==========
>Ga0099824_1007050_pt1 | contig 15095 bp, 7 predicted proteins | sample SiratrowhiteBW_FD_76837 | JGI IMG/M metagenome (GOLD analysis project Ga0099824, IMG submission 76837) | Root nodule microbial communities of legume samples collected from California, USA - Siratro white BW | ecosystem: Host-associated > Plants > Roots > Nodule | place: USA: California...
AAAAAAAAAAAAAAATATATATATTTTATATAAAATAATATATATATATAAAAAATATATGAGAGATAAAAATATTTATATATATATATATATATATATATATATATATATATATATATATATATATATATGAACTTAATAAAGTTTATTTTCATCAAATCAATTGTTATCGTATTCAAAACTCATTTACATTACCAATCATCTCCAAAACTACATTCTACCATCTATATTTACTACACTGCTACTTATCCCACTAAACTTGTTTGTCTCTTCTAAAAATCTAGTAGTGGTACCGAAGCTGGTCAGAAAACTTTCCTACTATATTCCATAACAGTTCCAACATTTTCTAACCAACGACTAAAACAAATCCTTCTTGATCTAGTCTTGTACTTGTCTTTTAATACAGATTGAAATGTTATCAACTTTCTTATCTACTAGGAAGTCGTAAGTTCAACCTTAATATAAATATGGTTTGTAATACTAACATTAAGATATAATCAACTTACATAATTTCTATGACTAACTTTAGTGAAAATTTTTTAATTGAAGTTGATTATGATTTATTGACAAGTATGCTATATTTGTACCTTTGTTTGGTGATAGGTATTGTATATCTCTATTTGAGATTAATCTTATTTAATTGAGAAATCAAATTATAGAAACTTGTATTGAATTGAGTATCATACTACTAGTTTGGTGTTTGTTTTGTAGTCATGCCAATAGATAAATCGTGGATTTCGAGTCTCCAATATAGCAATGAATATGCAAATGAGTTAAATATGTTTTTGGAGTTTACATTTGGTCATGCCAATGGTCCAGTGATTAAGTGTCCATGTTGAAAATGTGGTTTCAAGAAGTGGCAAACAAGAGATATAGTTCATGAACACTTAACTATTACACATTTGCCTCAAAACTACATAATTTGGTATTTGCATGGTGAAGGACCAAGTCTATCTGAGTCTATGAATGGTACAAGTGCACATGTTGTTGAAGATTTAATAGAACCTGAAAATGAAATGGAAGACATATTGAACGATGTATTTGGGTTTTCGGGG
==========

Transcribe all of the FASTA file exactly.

>Ga0099824_1007050_pt1 | contig 15095 bp, 7 predicted proteins | sample SiratrowhiteBW_FD_76837 | JGI IMG/M metagenome (GOLD analysis project Ga0099824, IMG submission 76837) | Root nodule microbial communities of legume samples collected from California, USA - Siratro white BW | ecosystem: Host-associated > Plants > Roots > Nodule | place: USA: California...
AAAAAAAAAAAAAAATATATATATTTTATATAAAATAATATATATATATAAAAAATATATGAGAGATAAAAATATTTATATATATATATATATATATATATATATATATATATATATATATATATATATATGAACTTAATAAAGTTTATTTTCATCAAATCAATTGTTATCGTATTCAAAACTCATTTACATTACCAATCATCTCCAAAACTACATTCTACCATCTATATTTACTACACTGCTACTTATCCCACTAAACTTGTTTGTCTCTTCTAAAAATCTAGTAGTGGTACCGAAGCTGGTCAGAAAACTTTCCTACTATATTCCATAACAGTTCCAACATTTTCTAACCAACGACTAAAACAAATCCTTCTTGATCTAGTCTTGTACTTGTCTTTTAATACAGATTGAAATGTTATCAACTTTCTTATCTACTAGGAAGTCGTAAGTTCAACCTTAATATAAATATGGTTTGTAATACTAACATTAAGATATAATCAACTTACATAATTTCTATGACTAACTTTAGTGAAAATTTTTTAATTGAAGTTGATTATGATTTATTGACAAGTATGCTATATTTGTACCTTTGTTTGGTGATAGGTATTGTATATCTCTATTTGAGATTAATCTTATTTAATTGAGAAATCAAATTATAGAAACTTGTATTGAATTGAGTATCATACTACTAGTTTGGTGTTTGTTTTGTAGTCATGCCAATAGATAAATCGTGGATTTCGAGTCTCCAATATAGCAATGAATATGCAAATGAGTTAAATATGTTTTTGGAGTTTACATTTGGTCATGCCAATGGTCCAGTGATTAAGTGTCCATGTTGAAAATGTGGTTTCAAGAAGTGGCAAACAAGAGATATAGTTCATGAACACTTAACTATTACACATTTGCCTCAAAACTACATAATTTGGTATTTGCATGGTGAAGGACCAAGTCTATCTGAGTCTATGAATGGTACAAGTGCACATGTTGTTGAAGATTTAATAGAACCTGAAAATGAAATGGAAGACATATTGAACGATGTATTTGGGTTTTCGGGG